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Hometown hero wins gold

Jim Shea takes men's skeleton at Goodwill Games

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Posted: Sunday February 20, 2000 08:31 PM

  Jim Shea celebrates taking the gold in the men's skeleton. AP

LAKE PLACID, N.Y. (AP) -- Jim Shea did it the hard way. He won gold Sunday in men's skeleton at the Winter Goodwill Games -- without a sponsor.

But when your grandfather is the oldest living American gold medalist from the 1932 Lake Placid Winter Olympics and the whole town is rooting for you, Shea had what money couldn't buy and easily beat his teammate, Chris Soule.

"The support really made a difference for me," said Shea, whose 89-year-old grandfather, Jack, won two speedskating golds nearly seven decades ago and was there at snowy Mount Van Hoevenberg to soak in the moment. "It feels real good, but it's bittersweet. We still don't have a sponsor."

Shea entered the final two runs with a lead of more than a second over Snorre Pedersen of Norway and Soule. He won with a time of 4 minutes, 1.12 seconds, nearly three seconds faster than Soule.

"I got lucky," said Shea, who won the World Championship last season. "Anything can happen in any race. It's up for grabs."

Japan's Koshi Kazuhiro slid past Pedersen for the bronze.

"We're strong sliders and it's great to have the heated competition," said Soule, who finished second this season on the World Cup tour. "We're just trying to put it together. We're looking forward to 2002. That's what we're building up to."

The building already has begun. The Americans found out after the race that two Internet companies -- Ultimate Bid and MilestonesNetwork.com -- had signed on as team sponsors.

The race for gold in the two-man bobsled was won by Latvian star Sandis Prusis, who finished in 3:49.13. That was 22 hundredths of a second faster than Germany-1, piloted by Andre Lange, the current world champion in four-man.

Brian Shimer, who crashed twice in practice earlier in the week, turned in a gutsy performance for the United States, shaking off leg and rib injuries.

"I feel in my heart if I was healthy we could have won this race," said Shimer, who was limping noticeably. "In the third heat I had a great run going, went into the big Shady curve, and then my ribs just exploded [from the pressure]. It felt like somebody stuck me with a sword. I almost crashed."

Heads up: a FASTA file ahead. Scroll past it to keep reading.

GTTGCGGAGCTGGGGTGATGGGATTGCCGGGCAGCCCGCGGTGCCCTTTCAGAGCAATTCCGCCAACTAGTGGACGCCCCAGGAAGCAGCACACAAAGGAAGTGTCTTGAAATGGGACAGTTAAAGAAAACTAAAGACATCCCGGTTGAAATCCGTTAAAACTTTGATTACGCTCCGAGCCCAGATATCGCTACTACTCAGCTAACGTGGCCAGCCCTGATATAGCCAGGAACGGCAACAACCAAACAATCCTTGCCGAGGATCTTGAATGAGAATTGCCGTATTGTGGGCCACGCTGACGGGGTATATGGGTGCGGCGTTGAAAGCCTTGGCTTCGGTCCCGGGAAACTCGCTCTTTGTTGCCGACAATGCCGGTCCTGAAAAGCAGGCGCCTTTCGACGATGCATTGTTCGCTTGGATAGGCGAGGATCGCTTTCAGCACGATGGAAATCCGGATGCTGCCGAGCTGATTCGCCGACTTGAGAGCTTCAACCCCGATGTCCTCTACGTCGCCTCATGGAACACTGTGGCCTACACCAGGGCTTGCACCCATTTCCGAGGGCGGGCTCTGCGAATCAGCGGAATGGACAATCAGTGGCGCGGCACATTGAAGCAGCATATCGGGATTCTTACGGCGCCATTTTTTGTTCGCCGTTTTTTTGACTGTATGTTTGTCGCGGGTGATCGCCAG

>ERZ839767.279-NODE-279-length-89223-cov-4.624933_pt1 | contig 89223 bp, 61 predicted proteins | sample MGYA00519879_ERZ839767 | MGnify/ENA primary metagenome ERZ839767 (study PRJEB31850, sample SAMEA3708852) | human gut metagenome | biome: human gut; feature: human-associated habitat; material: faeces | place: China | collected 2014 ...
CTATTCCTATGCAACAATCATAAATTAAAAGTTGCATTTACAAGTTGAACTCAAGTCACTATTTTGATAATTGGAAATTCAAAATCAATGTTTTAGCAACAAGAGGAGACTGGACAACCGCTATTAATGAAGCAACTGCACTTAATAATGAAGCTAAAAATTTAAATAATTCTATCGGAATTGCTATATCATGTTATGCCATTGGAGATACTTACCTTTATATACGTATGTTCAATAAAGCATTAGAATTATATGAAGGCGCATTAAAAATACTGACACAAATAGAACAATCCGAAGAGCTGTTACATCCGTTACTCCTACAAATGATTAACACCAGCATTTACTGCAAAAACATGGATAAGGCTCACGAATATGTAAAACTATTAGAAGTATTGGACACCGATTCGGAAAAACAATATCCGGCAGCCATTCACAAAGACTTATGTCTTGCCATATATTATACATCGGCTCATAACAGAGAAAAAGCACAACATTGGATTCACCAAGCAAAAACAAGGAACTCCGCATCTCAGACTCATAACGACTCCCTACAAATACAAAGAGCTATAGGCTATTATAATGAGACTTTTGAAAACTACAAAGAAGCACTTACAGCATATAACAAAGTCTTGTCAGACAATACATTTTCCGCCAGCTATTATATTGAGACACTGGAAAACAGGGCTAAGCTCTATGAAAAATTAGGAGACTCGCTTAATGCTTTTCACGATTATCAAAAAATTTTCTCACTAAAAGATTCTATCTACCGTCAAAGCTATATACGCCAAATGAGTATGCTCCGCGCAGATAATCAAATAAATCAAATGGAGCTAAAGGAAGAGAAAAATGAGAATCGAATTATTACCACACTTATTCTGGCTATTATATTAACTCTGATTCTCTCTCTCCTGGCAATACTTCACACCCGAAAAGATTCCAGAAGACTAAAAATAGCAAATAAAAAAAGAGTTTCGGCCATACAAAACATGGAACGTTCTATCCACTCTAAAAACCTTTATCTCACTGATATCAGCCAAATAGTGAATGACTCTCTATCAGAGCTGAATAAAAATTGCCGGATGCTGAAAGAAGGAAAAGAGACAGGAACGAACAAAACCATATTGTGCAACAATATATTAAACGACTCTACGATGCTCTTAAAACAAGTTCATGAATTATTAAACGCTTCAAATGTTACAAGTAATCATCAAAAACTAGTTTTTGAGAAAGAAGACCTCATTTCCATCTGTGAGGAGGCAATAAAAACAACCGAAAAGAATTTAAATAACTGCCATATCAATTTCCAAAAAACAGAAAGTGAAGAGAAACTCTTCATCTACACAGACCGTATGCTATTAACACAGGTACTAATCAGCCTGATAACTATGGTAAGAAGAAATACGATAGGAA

He didn't, and collected bronze for the United States, which led the final medal count with 34 -- 11 gold, 10 silver and 13 bronze. Canada was second with 15 medals, eight of them gold, and Germany and Norway tied for third with nine medals.

The most exciting race of the day was staged in the 15-kilometer cross-country sprint relay. The American team of Justin Wadsworth of Bend, Ore., and Marcus Nash edged Brynjar Skjaerli and Ola Rygg of Norway for the gold.

The teletimer camera at the finish pegged the margin of victory at eight thousandths of a second -- about the tip of Nash's boot.

"Our goal at the beginning of the race was to just stay in contact with the leaders," said Nash. "It's a five-lap race for each man, so there's no point in leading if you're going to lose it at the end.

Nash went out in third on the last lap and took the lead before the final uphill, but as he approached the finish line he didn't realize he suddenly had a race on his hands.

"I thought once I rounded the final bend the race was over," Nash said. "But for some reason I chose the middle lane instead of the shortest route to the finish and he took advantage of that.

"I said, 'OK, I'm not going to lose it here.' I dug a little deeper. Fortunately, I'm pretty flexible. I was able to outstretch him."

Rygg tried in vain to reach ahead with his right foot and stumbled just past the finish line as the American twosome won despite a fall by Wadsworth on the seventh lap.

The final day was not without controversy. In the men's snowboard cross at Whiteface Mountain, a faulty starting gate left Ryan Neptune stuck at the top as his American teammate Seth Wescott sped to an easy victory.

Neptune protested and the race jury upheld it, nullifying Wescott's win. In the rerun, Neptune accidentally took out Wescott early in the race and Scott Gaffney of Canada won gold.

"That's the first time we've had that happen," said a disappointed Wescott, who finished fourth. "Usually they're on it and the stuff's done days ahead of time. It [the gate] just didn't have time to harden in the ground."

American Ann Battelle, beaten Saturday by Norwegian Kari Traa for the gold in women's moguls, came back to win the dual moguls. After Traa fell in the semifinals, Battelle easily defeated Aiko Uemura for the gold when the Japanese star caught a ski tip and missed her second jump on the steep Whiteface Mountain course.

"I'm relieved," said Battelle, of nearby Williston, Vt. "It's great to be able to pull it out. I saw Aiko mess up at the bottom. If you try to slow up, you're not going to make it."

The only injuries requiring hospitalization in the four days of competition occurred in separate accidents Sunday and involved two Canadians.

At Mount Van Hoevenberg, bobsledder Pierre Lueders crashed on his third run in the two-man, and snowboarder Kim Dunn of Calgary suffered a concussion when she fell during training for the cross event at Whiteface Mountain. Both athletes were taken to nearby Saranac Lake for treatment.

Dunn underwent a CAT scan and was in stable condition, according to Dr. William Smith. Precautionary X-rays were done on Lueders, who was pinned under his sled after it flipped near the bottom of the course.

The American bobsled team of Garrett Hines and Todd Hays also crashed moments later at about the same place on the track, but they were not injured.


 
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